Heidi Zilmer does what very few people in the world do – she handcrafts tapestries, creating unique designs for the wall by hand. Using old techniques, she develops and creates stunning art that is custom-made for every client.
Visit any craftsman’s workshop and you will be blown away by the creativity the room oozes, from the patterns and designs on display, to the smell and the atmosphere. Entering the workshop of Heidi Zilmer is definitely no exception. You can feel the passion she applies to her designs and sense the way she ‘becomes one’ with her materials.
Heidi Zilmer is the founder of Zilmers, and she creates one-of-a-kind wall decorations, handmade luxury tapestries and specially designed scalable wallpapers. But what drives, inspires and motivates her to make these special creations, in a world where handmade is so uncommon?
What inspires you?
Through my work restoring old buildings, I often look at old techniques and craftsmanship, classical ways of doing things and designs from a time that has passed. It could be an old tapestry, a weaving or a pattern from another part of the world. I interpret these inputs into something more Danish, something more minimalistic. I try to modernise and use something that is historical, in today’s modern interior design and architecture.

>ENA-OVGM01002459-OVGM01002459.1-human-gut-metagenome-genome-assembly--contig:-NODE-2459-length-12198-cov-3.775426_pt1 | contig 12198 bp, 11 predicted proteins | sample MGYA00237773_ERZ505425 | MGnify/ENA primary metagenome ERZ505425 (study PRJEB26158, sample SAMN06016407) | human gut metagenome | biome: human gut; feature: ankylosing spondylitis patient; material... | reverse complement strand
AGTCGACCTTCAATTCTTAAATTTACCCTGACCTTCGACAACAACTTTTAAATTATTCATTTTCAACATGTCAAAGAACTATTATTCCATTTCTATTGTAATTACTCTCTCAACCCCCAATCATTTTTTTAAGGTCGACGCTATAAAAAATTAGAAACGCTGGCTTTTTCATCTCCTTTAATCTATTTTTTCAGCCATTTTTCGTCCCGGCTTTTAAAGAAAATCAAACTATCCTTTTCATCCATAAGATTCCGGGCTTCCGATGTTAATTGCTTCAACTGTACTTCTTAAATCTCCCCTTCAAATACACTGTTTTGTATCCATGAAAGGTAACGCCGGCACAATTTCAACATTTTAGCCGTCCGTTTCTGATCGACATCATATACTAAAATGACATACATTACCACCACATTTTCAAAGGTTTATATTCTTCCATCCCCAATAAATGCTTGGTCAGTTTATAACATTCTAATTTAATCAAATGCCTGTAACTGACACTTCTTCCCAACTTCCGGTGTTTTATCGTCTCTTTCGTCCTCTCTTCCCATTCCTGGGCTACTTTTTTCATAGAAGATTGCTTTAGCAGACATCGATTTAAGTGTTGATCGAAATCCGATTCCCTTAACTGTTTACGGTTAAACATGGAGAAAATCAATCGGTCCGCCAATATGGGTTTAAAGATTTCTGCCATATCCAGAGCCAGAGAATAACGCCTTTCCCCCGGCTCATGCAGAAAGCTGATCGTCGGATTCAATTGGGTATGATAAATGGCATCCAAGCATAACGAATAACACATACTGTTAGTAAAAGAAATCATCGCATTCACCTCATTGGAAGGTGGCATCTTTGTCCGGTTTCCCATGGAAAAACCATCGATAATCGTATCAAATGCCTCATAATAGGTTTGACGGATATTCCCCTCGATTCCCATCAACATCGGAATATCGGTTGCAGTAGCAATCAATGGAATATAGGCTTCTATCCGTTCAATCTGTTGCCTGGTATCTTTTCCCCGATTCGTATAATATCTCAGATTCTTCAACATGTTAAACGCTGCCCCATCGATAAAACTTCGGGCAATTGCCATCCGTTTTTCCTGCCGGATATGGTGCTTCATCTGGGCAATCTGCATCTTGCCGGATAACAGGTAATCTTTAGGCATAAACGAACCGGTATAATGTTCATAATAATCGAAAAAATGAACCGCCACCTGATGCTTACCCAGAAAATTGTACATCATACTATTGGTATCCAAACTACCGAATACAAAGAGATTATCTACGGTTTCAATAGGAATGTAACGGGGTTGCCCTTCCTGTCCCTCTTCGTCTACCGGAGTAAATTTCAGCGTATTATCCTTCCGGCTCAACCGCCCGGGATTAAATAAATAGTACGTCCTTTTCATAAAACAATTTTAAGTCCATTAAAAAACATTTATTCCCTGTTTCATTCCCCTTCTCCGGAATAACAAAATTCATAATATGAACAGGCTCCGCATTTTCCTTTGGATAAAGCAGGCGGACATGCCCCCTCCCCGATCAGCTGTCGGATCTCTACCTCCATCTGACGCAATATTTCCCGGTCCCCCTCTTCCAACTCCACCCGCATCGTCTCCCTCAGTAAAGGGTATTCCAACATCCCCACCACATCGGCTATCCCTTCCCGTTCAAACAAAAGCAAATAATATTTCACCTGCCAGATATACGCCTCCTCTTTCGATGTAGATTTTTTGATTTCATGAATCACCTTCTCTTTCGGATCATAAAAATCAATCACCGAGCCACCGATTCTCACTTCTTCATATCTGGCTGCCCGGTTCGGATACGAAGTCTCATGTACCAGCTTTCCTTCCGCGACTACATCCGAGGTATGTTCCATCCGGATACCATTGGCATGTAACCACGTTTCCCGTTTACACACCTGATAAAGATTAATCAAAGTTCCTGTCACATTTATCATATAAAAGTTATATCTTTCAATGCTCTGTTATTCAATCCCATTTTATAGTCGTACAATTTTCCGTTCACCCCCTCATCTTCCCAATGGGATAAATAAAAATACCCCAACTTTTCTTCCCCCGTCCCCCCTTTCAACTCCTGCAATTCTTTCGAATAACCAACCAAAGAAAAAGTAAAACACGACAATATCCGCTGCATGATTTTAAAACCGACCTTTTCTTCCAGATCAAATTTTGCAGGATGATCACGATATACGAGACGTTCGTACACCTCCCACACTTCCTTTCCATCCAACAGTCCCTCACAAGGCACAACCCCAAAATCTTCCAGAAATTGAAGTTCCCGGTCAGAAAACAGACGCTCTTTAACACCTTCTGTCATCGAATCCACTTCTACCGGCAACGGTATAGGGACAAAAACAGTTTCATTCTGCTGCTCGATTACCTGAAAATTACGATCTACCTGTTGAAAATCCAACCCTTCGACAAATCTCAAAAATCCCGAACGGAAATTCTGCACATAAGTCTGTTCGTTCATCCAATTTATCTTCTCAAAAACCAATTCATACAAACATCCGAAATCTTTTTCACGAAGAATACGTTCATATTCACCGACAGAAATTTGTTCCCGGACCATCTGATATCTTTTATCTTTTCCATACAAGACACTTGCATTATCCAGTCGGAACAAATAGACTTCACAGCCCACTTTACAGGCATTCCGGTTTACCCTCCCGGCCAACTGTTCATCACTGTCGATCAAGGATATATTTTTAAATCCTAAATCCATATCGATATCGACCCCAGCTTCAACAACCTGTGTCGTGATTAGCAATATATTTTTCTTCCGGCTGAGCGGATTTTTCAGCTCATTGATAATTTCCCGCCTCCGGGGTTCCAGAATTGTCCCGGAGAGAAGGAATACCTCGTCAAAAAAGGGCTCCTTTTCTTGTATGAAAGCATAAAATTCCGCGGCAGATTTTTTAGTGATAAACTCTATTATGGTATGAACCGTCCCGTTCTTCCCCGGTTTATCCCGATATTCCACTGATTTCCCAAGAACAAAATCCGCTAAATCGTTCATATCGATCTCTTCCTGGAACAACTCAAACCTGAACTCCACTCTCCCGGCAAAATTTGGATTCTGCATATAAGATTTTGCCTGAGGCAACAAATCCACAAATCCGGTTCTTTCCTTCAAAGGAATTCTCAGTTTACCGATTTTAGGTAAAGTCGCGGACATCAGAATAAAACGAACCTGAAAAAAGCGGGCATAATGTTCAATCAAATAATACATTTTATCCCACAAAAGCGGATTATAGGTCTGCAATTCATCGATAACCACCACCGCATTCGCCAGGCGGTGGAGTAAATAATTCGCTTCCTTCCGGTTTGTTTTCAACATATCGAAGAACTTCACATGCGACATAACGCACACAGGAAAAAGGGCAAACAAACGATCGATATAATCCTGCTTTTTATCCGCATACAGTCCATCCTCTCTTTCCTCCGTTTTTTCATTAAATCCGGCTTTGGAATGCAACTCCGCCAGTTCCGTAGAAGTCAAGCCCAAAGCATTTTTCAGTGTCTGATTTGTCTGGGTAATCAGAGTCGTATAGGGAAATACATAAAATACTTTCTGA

What is your unique skill?
I am trained in interior design and architecture and I quickly see how something historical can be reinterpreted. I see behind the patterns – is this baroque, art deco or art nouveau? – and what I see, my mind immediately transfers into something modern, contemporary and often more minimalistic. These thoughts then become my designs.
Are your designs personal to you, and which feelings do your designs transfer to your clients?
My designs are very personal to me, and I try to make them as spiritual as possible, putting in as many positive thoughts as I can. I transfer these thoughts and feelings to my clients with the help of colours and patterns.
What is the difference between wallpaper and tapestry?
Tapestry means ‘a blanket for the wall’ and since ancient times, we’ve been using textiles to drape our walls. They were handmade, embroidered and woven with intricate patterns; if you could afford to drape your walls with textiles, it was a sign of wealth and power. It was a status symbol that you’d want to have in your home. Wallpaper was introduced in the 1750s. Initially, it was still for the wealthy, but eventually, around the time of the Industrial Revolution, wallpaper became affordable for the working class.
Who are your clients?
My current clients are private owners of castles and manors, museums and shops, from small private clients to large corporations. But anyone who wants something unique, handcrafted and beautiful to decorate their room is potentially my client.